I can’t buy those walking shoes at the local shoe store. I can only receive them as a gift. And I receive those shoes when we celebrate the Eucharist at St. James. Here I meet Jesus, the master craftsman. Here He begins the intellectual, moral, and religious conversion that transforms my life. Here I receive the grace to be a husband, friend, father, and teacher. Meeting Him at the Eucharist inspires me to begin every day with an hour of prayer and meditation, a time when He gives me a new heart and a new spirit.

    And it is here along with everyone that I meet Jesus Christ, the one whose words I find bathed in light at the base of the cupola, the One who fills my heart with a desire to serve, and the One who sends his Spirit so that, in Paul’s words, my “inmost being is renewed, and [I] put on the new man.” I become the husband, father, and teacher that God invites me to be.

Leo Genest

* * * * * *

    When, on any given Sunday, as reader I sing “The Word of the Lord,” and you respond, “Thanks be to God”—it feels heavenly. I am known by you, and you are known by me the way we want to be known. It is the easiest and most rewarding time to be Catholic.

    It is less easy in home life. Alice and I have been together for fourteen years. She has been Catholic all her life, while I became Catholic through RCIA some ten years ago. I have learned in those years that Catholics come in many shapes and sizes. Alice is diamond-shaped. She is with me at Mass every Sunday, and yet being in a relationship with another for this length of time is not always easy.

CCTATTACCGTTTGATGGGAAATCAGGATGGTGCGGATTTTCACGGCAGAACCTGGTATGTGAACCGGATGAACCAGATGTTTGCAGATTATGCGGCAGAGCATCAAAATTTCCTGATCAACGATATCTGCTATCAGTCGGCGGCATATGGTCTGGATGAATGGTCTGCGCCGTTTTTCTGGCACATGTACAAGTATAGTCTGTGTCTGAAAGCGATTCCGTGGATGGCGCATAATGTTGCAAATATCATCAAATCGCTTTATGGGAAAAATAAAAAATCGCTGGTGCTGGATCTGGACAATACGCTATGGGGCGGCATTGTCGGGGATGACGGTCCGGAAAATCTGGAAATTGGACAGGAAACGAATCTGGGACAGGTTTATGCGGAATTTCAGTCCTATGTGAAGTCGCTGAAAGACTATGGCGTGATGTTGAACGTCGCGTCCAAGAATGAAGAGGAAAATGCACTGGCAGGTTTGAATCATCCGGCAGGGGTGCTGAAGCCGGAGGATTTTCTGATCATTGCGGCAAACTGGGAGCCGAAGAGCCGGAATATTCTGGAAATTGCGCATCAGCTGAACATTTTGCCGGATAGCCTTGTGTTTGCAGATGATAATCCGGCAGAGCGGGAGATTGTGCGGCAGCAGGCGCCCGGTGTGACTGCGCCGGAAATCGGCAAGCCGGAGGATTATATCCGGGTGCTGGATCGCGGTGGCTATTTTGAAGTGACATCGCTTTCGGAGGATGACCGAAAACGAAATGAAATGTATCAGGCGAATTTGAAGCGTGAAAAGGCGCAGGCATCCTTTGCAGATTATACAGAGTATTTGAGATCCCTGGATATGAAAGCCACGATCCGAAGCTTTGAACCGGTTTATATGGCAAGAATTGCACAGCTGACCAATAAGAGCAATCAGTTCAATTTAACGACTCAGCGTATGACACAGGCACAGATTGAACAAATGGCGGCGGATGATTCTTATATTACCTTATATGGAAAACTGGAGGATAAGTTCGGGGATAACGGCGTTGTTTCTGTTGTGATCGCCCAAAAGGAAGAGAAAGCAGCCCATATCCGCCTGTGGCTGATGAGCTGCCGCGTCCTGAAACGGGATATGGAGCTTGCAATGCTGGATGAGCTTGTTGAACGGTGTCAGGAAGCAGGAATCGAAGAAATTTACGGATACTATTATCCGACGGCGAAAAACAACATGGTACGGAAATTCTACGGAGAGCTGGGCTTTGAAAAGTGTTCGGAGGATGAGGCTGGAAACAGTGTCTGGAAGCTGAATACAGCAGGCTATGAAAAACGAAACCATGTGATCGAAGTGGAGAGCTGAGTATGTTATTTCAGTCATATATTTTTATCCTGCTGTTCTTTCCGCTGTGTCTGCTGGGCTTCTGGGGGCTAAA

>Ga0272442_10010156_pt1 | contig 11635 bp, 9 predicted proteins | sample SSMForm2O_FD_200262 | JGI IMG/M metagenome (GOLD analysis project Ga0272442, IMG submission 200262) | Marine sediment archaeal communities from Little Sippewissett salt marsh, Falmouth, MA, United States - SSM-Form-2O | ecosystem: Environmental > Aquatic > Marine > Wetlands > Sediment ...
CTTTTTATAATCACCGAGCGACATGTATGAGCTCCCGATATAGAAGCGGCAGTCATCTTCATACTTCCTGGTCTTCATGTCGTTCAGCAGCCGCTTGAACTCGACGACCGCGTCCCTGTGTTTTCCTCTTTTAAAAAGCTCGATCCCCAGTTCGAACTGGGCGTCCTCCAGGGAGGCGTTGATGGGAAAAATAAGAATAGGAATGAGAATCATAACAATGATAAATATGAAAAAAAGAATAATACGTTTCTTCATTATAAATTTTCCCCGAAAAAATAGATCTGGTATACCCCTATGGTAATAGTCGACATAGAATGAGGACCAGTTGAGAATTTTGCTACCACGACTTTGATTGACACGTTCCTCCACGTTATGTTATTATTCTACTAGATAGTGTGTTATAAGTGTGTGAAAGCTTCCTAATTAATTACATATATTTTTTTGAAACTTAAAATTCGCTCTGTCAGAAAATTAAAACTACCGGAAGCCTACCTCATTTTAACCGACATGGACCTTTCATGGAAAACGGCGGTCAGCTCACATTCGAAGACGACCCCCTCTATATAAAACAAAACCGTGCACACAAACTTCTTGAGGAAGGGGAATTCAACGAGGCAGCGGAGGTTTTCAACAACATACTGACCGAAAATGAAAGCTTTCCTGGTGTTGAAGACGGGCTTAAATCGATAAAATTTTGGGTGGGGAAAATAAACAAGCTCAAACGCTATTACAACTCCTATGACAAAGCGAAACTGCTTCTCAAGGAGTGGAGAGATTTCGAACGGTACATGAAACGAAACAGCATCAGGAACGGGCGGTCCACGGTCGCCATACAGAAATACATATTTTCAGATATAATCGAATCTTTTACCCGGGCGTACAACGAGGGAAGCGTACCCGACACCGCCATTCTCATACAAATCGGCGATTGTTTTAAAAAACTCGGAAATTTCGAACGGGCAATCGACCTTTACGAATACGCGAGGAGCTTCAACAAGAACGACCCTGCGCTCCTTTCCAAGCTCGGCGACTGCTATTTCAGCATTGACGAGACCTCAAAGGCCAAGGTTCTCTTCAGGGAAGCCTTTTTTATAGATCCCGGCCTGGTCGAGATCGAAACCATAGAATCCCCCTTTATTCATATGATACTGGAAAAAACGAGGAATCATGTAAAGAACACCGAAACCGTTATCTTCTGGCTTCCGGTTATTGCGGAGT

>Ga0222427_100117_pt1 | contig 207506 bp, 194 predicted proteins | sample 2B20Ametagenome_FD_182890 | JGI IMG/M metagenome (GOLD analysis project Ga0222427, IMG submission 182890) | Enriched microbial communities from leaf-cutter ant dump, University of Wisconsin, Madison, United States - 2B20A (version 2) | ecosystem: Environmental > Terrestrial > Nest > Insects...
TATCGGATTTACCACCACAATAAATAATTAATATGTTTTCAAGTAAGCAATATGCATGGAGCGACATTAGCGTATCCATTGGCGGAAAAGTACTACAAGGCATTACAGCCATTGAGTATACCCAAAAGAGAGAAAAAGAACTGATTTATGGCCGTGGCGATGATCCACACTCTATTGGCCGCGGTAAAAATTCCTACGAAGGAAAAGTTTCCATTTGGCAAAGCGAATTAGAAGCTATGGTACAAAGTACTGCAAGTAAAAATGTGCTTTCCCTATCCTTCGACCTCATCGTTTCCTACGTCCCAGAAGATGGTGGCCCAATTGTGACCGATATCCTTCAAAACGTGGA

It is even more difficult to be Catholic at work. Being in a customer-service environment day in and day out is very stressful. The customers who wind up getting the most help are sometimes those who are the loudest rather than those who really need help. And, sadly, truly being Catholic and listening to their needs often gets passed by. I left the ashes on my forehead on Ash Wednesday, and rather than engaging customers in conversation about what it meant, they insisted that it was an ink mark—something I must have forgotten to wash off!

    It is even more difficult to be Catholic with my mother. My mother is Jewish, 92, and in a nursing home. It is most sad at this time in our lives not to find a mamaloshen (mother tongue). We spend quiet times together when I can only pray for her.

    It is most difficult, however, to be Catholic when I am alone. Being someone in recovery for 13 years, I am most often challenged in my faith during what ought to be the quiet moments. It is then I read the Bible, sometimes finding—sometimes not—the reassurance of “be still, and know that I am God.”